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Study finds raw-type dog foods as a major source of multidrug-resistant bacteria that could potentially colonize humans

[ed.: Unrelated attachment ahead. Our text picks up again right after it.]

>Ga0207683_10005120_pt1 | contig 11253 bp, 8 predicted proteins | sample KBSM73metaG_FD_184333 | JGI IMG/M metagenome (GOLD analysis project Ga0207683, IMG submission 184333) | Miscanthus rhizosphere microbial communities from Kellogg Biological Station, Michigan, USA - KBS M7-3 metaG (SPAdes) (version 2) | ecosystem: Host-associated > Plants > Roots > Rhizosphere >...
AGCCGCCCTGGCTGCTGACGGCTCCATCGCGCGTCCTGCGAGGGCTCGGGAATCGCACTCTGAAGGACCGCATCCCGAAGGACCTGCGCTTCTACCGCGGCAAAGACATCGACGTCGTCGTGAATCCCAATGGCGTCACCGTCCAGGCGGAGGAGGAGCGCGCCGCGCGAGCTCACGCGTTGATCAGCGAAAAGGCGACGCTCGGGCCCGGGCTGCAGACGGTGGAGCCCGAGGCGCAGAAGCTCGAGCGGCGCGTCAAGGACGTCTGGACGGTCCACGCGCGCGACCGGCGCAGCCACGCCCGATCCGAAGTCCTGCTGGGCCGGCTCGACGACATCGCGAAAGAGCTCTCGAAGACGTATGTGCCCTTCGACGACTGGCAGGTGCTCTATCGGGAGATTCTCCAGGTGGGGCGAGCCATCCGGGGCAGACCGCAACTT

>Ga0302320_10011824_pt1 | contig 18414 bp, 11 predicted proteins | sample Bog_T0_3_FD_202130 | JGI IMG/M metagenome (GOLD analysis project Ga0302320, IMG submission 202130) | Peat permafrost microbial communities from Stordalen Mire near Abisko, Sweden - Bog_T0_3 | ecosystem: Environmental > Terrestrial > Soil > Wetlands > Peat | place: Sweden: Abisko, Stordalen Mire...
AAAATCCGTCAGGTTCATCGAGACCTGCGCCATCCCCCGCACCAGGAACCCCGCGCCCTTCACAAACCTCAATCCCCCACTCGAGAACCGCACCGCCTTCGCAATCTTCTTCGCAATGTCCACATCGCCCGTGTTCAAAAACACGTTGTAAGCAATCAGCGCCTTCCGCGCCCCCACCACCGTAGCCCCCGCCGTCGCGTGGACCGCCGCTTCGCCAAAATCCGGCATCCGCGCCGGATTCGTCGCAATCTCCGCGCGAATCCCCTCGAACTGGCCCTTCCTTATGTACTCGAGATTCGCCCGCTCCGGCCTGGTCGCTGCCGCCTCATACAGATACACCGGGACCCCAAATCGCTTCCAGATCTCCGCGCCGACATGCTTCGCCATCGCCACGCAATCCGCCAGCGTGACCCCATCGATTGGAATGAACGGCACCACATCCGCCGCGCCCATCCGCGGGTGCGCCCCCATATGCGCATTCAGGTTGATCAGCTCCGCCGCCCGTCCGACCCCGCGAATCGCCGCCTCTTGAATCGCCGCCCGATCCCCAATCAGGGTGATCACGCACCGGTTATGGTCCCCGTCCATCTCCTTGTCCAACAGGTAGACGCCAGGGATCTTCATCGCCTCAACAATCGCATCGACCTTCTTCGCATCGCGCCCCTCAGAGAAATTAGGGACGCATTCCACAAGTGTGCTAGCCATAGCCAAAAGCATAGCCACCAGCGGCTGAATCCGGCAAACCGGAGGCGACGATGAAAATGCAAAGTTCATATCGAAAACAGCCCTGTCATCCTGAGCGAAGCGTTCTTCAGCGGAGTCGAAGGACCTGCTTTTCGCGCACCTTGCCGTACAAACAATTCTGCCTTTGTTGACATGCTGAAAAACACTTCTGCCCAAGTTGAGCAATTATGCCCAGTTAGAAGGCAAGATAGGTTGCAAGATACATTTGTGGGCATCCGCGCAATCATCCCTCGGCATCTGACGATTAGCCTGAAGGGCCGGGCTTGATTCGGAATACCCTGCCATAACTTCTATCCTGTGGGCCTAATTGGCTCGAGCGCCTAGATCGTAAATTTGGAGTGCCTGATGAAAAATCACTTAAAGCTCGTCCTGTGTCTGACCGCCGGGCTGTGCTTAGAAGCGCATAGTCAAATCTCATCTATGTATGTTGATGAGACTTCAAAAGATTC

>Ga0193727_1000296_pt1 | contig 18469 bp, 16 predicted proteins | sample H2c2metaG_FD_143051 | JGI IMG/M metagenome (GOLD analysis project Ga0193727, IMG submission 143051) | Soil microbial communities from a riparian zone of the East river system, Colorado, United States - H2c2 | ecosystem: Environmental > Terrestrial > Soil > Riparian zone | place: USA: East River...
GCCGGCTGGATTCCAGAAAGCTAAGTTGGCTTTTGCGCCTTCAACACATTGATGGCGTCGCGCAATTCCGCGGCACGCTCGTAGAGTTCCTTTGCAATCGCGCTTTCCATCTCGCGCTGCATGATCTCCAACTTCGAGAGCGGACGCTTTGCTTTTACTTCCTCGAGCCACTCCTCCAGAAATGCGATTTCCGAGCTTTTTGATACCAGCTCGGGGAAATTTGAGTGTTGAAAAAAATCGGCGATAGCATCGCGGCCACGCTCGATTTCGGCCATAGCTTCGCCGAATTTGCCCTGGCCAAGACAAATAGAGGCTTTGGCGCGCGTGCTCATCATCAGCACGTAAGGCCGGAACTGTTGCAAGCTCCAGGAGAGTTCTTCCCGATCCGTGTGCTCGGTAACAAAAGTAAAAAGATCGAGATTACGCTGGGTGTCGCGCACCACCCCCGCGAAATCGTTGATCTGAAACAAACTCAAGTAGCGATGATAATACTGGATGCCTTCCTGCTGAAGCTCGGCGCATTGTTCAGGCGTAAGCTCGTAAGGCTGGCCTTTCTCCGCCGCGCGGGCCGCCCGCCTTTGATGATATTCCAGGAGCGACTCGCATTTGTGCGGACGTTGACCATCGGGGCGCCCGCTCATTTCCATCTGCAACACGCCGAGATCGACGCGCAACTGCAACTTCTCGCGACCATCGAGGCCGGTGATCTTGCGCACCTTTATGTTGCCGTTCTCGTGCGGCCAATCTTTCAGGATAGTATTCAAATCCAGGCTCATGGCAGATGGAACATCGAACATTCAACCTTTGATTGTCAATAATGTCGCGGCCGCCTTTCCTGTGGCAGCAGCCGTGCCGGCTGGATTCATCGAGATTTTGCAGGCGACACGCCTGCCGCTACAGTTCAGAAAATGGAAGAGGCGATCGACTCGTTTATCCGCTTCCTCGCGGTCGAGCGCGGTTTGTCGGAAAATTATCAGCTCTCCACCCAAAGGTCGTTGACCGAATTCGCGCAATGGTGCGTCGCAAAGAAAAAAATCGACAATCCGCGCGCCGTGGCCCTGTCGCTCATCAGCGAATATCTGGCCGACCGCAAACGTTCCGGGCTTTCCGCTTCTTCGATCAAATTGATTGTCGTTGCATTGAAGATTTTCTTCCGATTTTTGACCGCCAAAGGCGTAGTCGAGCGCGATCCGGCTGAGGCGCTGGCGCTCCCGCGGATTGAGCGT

New research due to be presented at this year's European Congress of Clinical Microbiology and Infectious Diseases (ECCMID) reveals that raw-type dog foods contain high levels of multidrug-resistant bacteria, including those resistant to last-line antibiotics. The potential transfer of such bacteria between dogs and humans is an international public health risk, conclude the authors who include Dr. Ana Raquel Freitas and colleagues from the Faculty of Pharmacy, UCIBIO/REQUIMTE, University of Porto, Portugal. Enterococci are opportunistic pathogens—so they are part of our normal internal microbiota but cause can cause infections (for example in patients who are immunosuppressed or hospitalised). Raw-food-based diets for dogs have grown popularity recently as a healthier choice. Increasing controversy regarding their safety is emerging, with some scientific evidence showing their role as vehicles for transmission of antibiotic-resistant bacteria. In addition, dogs have been described as reservoirs of clinically-relevant ampicillin-resistant (AmpR) Enterococcus faecium, but the source remains unknown.  Read more....

 

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